We love to connect. It’s human nature. The founders of Facebook, LinkedIn, Twitter and Google figured this out long ago, creating websites and apps with billions of interactions daily. And thanks to these companies and a host of others focused on cloud, social and mobile, crowdsourcing has emerged as a transformational force to help organizations and individuals:
- Quickly solve critical and complex problems
- Find and design solutions
- Conceptualize more possibilities
- Act faster
- Make better decisions
“Crowds are more than wise – they are talented, creative, and stunningly productive.”
To his point, organizations throughout the world have successfully leveraged crowds for a range of initiatives including:
- Brand building (LEGO, Coke)
- Saving lives (MyHeartChallenge)
- Verifying information (WeGoLook)
- Content creation (Google, iStockPhoto, and Mobcaster)
- Emergency response (Haiti, AMBER alerts)
- Fundraising (Top 10 Crowdfunding Sites For Fund Raising)
- Product development (Unilever’s open innovation, General Mills innovation opportunities)
- Finding creative solutions (White House, NASA, Oil Spill Recovery Institute)
Yet this is just the tip of the iceberg.
What will happen now that everyone (worldwide) can direct resources that once were available to only the biggest companies and wealthiest people?
Learnings from Howe and many others since have convinced me that widespread crowdsourcing in healthcare is inevitable. The industry needs better collaboration among government agencies, community organizations, insurers, patients, technology vendors, providers, scientists and suppliers. And this alone is enough to warrant well-targeted crowdsourcing initiatives.
Given the brainpower within the industry and so many eager people willing to contribute, the time may be perfect to leverage this wide-scale human computation.
To be fair, there are healthcare stakeholders today who have successfully used crowdsourcing to tackle big issues. And that’s what gives me so much hope.
To show you some of what’s happening, here are 20 great examples of crowdsourcing in healthcare:
1. Predicting illness diagnoses for patients who haven’t been able to get answers. Jared Heyman, CrowdMed’s CEO, claims, “In roughly 80% of cases, our patients tell us that the crowd produced accurate diagnostic suggestions.”
2. Creating content (by collecting data) that identifies the locations of life-saving devices for use by the public.
3. Finding cures to diseases such as ALS, a terminal disease whose cause has eluded scientists for over a century.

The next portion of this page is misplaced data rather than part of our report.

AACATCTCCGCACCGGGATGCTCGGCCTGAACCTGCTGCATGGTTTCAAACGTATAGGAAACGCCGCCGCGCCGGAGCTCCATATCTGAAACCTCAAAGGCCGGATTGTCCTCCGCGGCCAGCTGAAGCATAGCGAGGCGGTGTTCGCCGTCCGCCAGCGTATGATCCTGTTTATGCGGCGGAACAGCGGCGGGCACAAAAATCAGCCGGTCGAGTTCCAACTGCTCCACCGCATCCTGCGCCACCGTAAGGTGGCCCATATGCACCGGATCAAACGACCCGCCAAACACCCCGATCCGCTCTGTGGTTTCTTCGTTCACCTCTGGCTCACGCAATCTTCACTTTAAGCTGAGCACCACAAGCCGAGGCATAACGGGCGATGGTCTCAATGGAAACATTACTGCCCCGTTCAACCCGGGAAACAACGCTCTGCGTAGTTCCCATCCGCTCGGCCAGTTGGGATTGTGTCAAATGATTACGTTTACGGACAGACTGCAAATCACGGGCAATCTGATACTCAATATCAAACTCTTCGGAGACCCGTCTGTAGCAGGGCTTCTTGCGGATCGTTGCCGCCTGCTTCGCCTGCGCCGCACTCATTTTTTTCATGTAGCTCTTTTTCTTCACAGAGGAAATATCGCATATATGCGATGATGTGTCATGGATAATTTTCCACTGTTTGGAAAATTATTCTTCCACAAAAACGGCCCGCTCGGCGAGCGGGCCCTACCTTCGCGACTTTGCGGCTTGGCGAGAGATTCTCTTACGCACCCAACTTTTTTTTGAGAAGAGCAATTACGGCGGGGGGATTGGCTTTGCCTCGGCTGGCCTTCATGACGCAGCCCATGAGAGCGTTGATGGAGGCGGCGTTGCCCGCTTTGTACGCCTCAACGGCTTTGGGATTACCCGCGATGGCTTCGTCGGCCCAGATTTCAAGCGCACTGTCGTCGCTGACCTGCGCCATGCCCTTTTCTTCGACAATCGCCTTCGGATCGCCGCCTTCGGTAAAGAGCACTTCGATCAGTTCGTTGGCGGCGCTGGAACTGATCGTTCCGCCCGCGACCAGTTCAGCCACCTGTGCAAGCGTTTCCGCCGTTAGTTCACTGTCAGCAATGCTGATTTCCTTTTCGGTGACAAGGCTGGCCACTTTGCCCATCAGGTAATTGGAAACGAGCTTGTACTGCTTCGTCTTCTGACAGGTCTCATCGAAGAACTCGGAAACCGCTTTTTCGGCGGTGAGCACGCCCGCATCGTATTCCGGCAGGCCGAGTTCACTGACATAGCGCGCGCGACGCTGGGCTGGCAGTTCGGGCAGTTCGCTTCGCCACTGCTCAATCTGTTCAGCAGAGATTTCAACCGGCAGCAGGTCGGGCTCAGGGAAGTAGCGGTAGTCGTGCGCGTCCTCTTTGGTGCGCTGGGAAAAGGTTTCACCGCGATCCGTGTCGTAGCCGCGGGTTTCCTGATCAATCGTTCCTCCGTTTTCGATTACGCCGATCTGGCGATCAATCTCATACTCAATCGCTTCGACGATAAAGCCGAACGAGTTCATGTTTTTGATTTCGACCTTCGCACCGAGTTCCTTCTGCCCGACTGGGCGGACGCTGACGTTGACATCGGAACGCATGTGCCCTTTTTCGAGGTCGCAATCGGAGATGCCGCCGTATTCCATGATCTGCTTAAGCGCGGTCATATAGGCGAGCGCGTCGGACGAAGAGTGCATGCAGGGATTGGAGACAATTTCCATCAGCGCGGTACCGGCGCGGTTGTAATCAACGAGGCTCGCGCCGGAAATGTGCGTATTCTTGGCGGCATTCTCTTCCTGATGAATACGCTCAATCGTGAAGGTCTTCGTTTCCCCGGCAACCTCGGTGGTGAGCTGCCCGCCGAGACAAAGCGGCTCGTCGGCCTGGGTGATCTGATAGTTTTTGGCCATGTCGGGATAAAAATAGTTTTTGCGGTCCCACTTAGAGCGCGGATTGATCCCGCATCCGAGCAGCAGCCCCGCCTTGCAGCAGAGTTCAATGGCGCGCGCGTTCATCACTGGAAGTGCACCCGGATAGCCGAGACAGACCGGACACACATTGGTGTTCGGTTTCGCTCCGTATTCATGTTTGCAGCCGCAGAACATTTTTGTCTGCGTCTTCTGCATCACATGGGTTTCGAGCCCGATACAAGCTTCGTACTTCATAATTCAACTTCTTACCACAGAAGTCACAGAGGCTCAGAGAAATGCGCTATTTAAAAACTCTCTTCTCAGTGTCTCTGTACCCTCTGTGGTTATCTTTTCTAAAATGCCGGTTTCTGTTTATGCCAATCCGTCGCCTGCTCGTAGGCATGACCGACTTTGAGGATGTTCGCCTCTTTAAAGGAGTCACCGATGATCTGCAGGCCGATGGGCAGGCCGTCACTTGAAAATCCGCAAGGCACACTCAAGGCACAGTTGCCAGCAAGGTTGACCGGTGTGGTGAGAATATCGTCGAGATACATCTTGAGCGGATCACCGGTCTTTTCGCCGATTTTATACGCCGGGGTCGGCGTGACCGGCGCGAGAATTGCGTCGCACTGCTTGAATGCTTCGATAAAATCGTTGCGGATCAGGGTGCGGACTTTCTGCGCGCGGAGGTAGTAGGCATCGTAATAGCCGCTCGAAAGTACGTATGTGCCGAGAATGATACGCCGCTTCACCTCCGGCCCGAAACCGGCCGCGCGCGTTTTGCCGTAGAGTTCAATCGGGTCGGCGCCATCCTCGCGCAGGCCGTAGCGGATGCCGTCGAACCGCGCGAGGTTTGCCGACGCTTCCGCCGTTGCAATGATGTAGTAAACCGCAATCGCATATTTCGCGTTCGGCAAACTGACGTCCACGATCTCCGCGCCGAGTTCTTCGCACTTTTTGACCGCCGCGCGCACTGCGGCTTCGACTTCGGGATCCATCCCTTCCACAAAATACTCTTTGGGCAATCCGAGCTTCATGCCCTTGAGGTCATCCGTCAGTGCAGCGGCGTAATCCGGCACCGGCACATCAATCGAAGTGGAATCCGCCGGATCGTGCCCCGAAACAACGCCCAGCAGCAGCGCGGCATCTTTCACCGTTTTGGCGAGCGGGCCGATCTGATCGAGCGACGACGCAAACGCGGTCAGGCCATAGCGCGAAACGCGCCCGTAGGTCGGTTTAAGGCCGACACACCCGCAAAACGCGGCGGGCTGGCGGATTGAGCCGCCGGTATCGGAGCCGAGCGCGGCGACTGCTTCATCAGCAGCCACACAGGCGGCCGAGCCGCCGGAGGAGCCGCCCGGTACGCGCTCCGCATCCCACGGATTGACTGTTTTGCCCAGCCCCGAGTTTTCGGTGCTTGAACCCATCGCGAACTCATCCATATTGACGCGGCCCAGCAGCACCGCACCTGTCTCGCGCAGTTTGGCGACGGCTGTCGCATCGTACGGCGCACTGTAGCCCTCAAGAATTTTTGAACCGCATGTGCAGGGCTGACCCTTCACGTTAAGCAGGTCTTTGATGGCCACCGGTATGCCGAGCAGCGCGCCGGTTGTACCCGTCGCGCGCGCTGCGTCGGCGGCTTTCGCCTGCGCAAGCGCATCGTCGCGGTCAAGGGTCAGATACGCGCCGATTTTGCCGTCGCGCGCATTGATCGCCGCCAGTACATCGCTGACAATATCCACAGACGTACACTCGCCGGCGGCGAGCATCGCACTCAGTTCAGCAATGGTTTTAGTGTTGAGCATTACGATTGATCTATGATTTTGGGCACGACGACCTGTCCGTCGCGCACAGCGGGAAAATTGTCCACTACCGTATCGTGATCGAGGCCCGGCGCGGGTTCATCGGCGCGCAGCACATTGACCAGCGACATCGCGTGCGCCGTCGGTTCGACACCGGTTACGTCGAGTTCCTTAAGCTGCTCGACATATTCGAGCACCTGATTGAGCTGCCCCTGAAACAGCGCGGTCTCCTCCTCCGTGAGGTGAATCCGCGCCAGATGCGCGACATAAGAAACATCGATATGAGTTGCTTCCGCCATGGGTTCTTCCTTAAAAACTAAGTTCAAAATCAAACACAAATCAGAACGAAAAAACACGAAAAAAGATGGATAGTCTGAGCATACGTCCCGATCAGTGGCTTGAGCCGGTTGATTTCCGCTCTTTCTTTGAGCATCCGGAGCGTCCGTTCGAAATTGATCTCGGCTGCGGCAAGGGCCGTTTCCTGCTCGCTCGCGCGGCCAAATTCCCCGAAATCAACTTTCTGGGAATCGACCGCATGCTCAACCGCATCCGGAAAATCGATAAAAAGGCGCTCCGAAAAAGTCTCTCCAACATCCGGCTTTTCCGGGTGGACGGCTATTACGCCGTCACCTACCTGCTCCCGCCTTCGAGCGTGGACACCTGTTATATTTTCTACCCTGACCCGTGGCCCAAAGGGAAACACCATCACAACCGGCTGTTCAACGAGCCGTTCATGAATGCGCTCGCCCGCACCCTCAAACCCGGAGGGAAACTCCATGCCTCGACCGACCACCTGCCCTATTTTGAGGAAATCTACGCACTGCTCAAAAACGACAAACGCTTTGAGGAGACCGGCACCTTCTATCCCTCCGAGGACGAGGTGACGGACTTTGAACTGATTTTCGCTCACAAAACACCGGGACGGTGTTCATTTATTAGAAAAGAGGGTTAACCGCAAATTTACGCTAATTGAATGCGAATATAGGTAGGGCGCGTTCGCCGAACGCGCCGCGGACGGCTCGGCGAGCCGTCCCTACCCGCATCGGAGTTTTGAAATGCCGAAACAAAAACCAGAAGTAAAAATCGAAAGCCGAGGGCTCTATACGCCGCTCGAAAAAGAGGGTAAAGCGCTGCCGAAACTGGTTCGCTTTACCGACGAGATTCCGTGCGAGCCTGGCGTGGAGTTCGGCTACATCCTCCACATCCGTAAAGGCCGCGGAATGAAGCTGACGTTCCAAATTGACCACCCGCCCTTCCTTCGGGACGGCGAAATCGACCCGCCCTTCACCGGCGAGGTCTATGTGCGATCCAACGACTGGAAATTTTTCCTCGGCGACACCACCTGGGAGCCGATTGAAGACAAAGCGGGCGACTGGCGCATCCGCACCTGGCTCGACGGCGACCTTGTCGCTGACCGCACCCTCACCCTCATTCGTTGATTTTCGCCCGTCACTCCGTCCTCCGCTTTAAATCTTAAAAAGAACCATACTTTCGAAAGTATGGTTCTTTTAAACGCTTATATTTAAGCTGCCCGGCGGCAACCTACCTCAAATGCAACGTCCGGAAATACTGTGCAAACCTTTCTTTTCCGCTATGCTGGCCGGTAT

4. Finding solutions to tough scientific problems by supporting the development of the Team Science Toolkit at the National Cancer Institute.
5. Reducing costs for multiple chronic conditions by reducing expenses associated with numerous specialist consultations and unnecessary tests.
6. Reducing costs using sites such as Doctible to make them transparent to the public.
7. Advancing neurotechnology with crowds and gamification through widespread application development.
8. Testing and validating healthcare products and services with customers.
9. Achieving reach and speed at relatively low costs to gather feedback and improve health systems.
10. Setting up competitions to develop devices that will give consumers access to their state of health in the palm of their hand.
11. Improving healthcare quality and population health by equipping clinics to systematically address patients’ unmet social needs.
12. Generating ideas to improve healthcare (e.g., onebillionminds.com).
13. Monitoring disease and illness outbreaks with these 5 sites and HealthTracking.net.
14. Aggregate researchers to create pharmaceuticals.
15. Documenting and discovering new knowledge with community annotation and collaborative knowledge discovery called WikiProteins.
16. Contributing and using protocols to improve pharmaceutical research.
17. DIY Biology, a community of Do-It-Yourself biologists.
18. Finding, using and sharing scientific workflows and other research objects.
19. Sharing knowledge, rating treatments based on their experiences and trading advice when it comes down to treating various ailments.
20. Discovering novel therapies for neglected tropical diseases like tuberculosis, malaria, leishmaniasis, etc., with open source drug discovery.
As you can see, there are a lot of possibilities. From reducing costs safely by improving treatments and speeding the adoption of effective protocols to accelerating scientific advancements, social technologies (such as crowdsourcing) have provided real solutions that have solved some of the world’s most complex problems.
Take your first step into crowdsourcing by identifying your goals and understanding the need. Then match the business problem you’re trying to solve with specific use cases.
Here are some basic questions you’ll want to ask:
What type of work is most suitable to solve my problem?
- Will I have focused tasks such as data collection, content creation, searching, analyzing or designing?
- Do I need opinions, brainstorming or testing?
- Do I want open innovation, or do I want to the crowd to build or solve something specific?
- Is my objective to engage stakeholders for their support?
- Am I seeking funding?
Who is the most appropriate audience for the crowd – anyone, scientists, patients, etc.?
What incentives should I put in place to encourage participation – financial, ego, competition, etc.?
How will the crowdsourcing event or process be promoted?
How will the activity be managed? Who is the community owner? What software will be used?
Now that you’ve heard from me, I’d like to hear from you. Have you seen crowdsourcing being used in your organization, community or the industry? What do you think about it? Do you have any examples you’d be willing to share? Are there problems you want to solve or are interested in solving?